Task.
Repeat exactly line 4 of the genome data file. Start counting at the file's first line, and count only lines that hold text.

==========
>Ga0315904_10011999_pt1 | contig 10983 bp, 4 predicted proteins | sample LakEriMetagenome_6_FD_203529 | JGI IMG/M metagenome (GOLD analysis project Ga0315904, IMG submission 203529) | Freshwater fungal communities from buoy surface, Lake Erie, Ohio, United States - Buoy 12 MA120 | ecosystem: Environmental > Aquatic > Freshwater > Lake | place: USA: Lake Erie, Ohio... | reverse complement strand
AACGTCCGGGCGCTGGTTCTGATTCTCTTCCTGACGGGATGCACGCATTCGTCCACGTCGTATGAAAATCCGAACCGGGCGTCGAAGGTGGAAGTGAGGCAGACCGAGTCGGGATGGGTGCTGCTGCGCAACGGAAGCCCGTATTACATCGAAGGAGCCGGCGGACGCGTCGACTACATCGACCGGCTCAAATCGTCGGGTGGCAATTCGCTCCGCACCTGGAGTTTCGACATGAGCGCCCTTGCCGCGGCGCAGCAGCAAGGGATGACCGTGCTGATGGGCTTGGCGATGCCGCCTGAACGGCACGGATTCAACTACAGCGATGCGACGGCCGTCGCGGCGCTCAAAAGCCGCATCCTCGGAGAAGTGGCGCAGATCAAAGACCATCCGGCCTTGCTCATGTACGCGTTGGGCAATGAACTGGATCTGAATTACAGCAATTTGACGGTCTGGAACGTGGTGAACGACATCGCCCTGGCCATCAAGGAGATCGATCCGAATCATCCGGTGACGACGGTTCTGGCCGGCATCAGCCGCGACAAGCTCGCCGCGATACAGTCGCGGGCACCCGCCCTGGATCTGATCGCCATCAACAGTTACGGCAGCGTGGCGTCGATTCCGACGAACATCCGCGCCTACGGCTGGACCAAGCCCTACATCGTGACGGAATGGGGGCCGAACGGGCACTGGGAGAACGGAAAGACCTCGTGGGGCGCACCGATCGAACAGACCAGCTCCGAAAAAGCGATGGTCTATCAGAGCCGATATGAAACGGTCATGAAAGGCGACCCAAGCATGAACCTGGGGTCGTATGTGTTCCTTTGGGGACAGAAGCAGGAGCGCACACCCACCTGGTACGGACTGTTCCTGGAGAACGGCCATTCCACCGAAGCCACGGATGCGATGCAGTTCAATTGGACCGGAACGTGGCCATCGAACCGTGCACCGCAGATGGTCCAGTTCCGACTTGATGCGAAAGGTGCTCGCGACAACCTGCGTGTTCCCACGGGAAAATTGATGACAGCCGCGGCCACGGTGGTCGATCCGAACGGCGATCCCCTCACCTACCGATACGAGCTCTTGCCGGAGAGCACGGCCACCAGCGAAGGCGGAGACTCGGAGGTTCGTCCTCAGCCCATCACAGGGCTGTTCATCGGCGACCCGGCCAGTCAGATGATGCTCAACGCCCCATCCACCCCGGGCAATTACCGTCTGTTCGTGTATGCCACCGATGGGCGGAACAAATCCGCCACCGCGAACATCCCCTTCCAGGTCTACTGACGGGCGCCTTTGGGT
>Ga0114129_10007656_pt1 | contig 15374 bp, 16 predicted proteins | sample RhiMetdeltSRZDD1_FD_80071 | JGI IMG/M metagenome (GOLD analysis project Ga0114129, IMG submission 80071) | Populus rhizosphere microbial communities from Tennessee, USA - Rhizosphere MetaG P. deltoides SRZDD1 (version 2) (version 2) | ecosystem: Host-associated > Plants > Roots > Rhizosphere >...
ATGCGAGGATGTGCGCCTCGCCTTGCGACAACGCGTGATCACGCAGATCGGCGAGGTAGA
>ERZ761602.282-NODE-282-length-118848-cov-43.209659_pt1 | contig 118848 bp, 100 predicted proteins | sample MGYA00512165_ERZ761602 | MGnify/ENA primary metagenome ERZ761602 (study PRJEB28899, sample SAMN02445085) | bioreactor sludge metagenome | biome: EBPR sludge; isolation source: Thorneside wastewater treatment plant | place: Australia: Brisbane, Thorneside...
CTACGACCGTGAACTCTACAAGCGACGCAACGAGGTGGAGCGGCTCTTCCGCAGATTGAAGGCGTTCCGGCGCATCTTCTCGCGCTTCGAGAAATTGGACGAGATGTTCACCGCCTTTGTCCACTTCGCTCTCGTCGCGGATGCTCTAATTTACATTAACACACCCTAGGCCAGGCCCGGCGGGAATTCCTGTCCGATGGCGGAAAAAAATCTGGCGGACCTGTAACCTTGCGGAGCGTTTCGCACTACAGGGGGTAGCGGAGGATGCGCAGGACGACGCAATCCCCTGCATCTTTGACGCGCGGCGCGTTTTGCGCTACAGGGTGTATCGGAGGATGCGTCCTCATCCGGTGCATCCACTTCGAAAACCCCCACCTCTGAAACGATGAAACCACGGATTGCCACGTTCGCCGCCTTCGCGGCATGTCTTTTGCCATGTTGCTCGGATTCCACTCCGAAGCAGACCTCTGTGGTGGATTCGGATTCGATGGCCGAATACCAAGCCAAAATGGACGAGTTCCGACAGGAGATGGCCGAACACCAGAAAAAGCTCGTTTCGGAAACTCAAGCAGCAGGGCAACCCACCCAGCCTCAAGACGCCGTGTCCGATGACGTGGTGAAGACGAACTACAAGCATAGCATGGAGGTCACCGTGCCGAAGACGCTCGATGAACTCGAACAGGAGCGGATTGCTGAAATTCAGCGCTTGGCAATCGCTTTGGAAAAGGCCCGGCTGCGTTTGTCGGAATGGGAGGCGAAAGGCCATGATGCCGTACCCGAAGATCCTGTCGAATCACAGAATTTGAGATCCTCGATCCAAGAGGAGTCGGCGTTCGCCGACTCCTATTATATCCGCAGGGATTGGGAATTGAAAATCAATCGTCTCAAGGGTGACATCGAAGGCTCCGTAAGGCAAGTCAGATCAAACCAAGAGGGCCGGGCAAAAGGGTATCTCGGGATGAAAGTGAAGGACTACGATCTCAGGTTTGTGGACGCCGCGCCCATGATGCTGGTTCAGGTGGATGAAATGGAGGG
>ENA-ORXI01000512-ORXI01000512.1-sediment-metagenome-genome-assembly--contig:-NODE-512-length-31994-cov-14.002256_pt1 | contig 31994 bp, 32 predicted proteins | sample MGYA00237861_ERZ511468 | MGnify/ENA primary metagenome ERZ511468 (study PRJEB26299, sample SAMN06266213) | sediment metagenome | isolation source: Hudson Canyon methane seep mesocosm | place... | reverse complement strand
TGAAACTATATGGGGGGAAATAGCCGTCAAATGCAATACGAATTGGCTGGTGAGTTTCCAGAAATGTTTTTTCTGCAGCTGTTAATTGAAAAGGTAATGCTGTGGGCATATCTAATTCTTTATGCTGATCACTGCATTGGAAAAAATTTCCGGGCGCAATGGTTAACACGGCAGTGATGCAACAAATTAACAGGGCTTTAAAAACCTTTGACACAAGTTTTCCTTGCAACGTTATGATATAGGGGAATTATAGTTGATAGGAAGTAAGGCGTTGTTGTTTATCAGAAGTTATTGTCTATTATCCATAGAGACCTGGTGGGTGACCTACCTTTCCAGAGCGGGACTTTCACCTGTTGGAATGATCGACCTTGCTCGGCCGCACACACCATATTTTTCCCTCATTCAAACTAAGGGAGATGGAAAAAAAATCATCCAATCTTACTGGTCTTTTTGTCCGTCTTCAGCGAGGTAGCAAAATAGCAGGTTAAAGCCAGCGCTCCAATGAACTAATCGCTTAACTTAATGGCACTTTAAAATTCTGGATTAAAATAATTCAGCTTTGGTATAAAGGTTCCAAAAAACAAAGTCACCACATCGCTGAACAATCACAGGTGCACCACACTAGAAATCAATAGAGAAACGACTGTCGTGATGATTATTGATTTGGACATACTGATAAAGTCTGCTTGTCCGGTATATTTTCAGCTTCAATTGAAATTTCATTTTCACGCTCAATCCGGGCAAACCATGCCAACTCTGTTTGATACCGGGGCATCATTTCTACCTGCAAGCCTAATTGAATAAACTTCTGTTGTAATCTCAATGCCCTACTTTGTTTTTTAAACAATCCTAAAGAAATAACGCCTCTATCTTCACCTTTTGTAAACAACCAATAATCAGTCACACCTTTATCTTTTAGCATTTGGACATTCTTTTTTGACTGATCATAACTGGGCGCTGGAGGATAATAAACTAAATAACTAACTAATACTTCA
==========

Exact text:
ATGCGAGGATGTGCGCCTCGCCTTGCGACAACGCGTGATCACGCAGATCGGCGAGGTAGA